Saturday, September 10, 2005

Yay for Democracy

These days, everyone's a politician.
The world has changed and there needs to be a debate on whether some erosion of what we all value may be necessary to improve the chances of our citizens not being blown apart as they go about their daily lives.
Eliza Manningham-Buller, MI5 director-general, 1st Sept, 2005
What's going on here then? How often do we normally get to hear the opinions of the head of MI5, and straight from the horses mouth no less? Not often as far as I remember. And such splendidly emotional language. She warns that changes "may be necessary to improve the chances of our citizens not being blown apart as they go about their daily lives". That seems to be unusually emotive use of language for the head of our security services, wouldn't you say? Maybe I've been watching too many spy dramas on TV but I would have thought she'd use a phrase like "may be necessary to improve our ability to deal with terrorist incidents" or something. Instead, the powerful image of bodies blown apart is invoked. It's almost as if this private speech was written for public consumption rather than for the Dutch Security Service.

The reporter hits the nail on the head.
Manningham-Buller's comments, made in a speech to the Dutch Security Service in the Netherlands on September 1 but only published on MI5's Web site on Saturday, back the position taken by the British government since the London attacks.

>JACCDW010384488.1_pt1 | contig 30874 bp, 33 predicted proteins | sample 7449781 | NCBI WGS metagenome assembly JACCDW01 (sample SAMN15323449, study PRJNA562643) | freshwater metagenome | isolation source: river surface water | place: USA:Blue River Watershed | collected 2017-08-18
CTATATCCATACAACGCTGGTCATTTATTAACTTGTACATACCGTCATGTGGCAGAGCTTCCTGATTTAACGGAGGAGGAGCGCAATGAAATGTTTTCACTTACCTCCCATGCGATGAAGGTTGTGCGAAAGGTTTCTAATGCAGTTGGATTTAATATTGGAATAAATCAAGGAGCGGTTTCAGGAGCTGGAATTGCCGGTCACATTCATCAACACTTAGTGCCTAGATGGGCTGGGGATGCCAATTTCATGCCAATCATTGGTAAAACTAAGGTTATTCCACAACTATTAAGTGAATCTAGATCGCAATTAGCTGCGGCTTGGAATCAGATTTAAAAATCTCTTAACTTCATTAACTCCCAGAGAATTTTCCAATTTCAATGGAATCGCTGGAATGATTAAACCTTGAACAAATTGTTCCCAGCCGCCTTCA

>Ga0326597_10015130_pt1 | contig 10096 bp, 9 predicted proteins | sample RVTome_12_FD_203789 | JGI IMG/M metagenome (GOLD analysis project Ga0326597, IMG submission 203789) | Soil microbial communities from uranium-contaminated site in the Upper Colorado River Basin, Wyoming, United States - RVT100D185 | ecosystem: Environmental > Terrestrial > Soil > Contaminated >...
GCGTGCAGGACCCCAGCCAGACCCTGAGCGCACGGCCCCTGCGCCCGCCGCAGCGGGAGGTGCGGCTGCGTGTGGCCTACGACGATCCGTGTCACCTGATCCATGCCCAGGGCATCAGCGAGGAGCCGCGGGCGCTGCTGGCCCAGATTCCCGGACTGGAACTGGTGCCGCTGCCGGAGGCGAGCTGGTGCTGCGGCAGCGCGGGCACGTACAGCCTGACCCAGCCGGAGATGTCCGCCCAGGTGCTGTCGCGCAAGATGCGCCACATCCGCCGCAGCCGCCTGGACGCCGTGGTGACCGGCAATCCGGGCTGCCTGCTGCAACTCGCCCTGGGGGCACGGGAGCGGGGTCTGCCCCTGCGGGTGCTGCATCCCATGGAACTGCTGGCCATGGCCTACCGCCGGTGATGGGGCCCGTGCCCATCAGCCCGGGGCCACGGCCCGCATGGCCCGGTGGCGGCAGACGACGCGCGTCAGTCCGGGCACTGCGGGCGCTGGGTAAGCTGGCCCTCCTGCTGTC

Yes indeed. This has all the hallmarks of the bastard offspring of politician and spy.

But why shouldn't Ms Manningham-Buller become involved in politics? Well...

The government is not quite immune to the possibility of having to debate their position. There is still an outside chance that an opposition MP or journalist will be able to successfully challenge the policies and opinions of government ministers. (Btw, do you remember when the public was still able to do that? Those were the days, weren't they?) Obviously the government works hard to prevent this, controlling access to ministers, refusing to participate in TV debates, imposing unsuitable time limits on parliamentary debates, and so forth. Nevertheless, some oversight might leave the government exposed; they might have to defend their policies in a real debate. They know this makes them vulnerable.

Ms Manningham-Buller has no such concerns. Journalists will not be allowed access to question the validity of her opinion. I don't know, but I suspect opposition MPs have limited access at best. And a member of the public? Well, that's just being silly. There is no significant way in which Ms Manningham-Buller's view can be publicly debated. Unless she makes herself available for such a debate, she should not participate in the political process.

But, and this is the real kicker, this statement does more than just support government policy. It also further restricts those who wish to question government policy, and most especially opposition MPs. How long will it be before we hear the Safety Elephant or Blair quoting the MI5 chief's words, probably along with an accusation that the questioner is deliberately threatening the national security of the country? That "answer" is almost certainly fully composed and ready for the next session of parliament. I may even try to maintain a count of how often it crops up. And all based on a statement of support of government policy from a secretive figure who just happens to be employed by the government.

Yay for democray.

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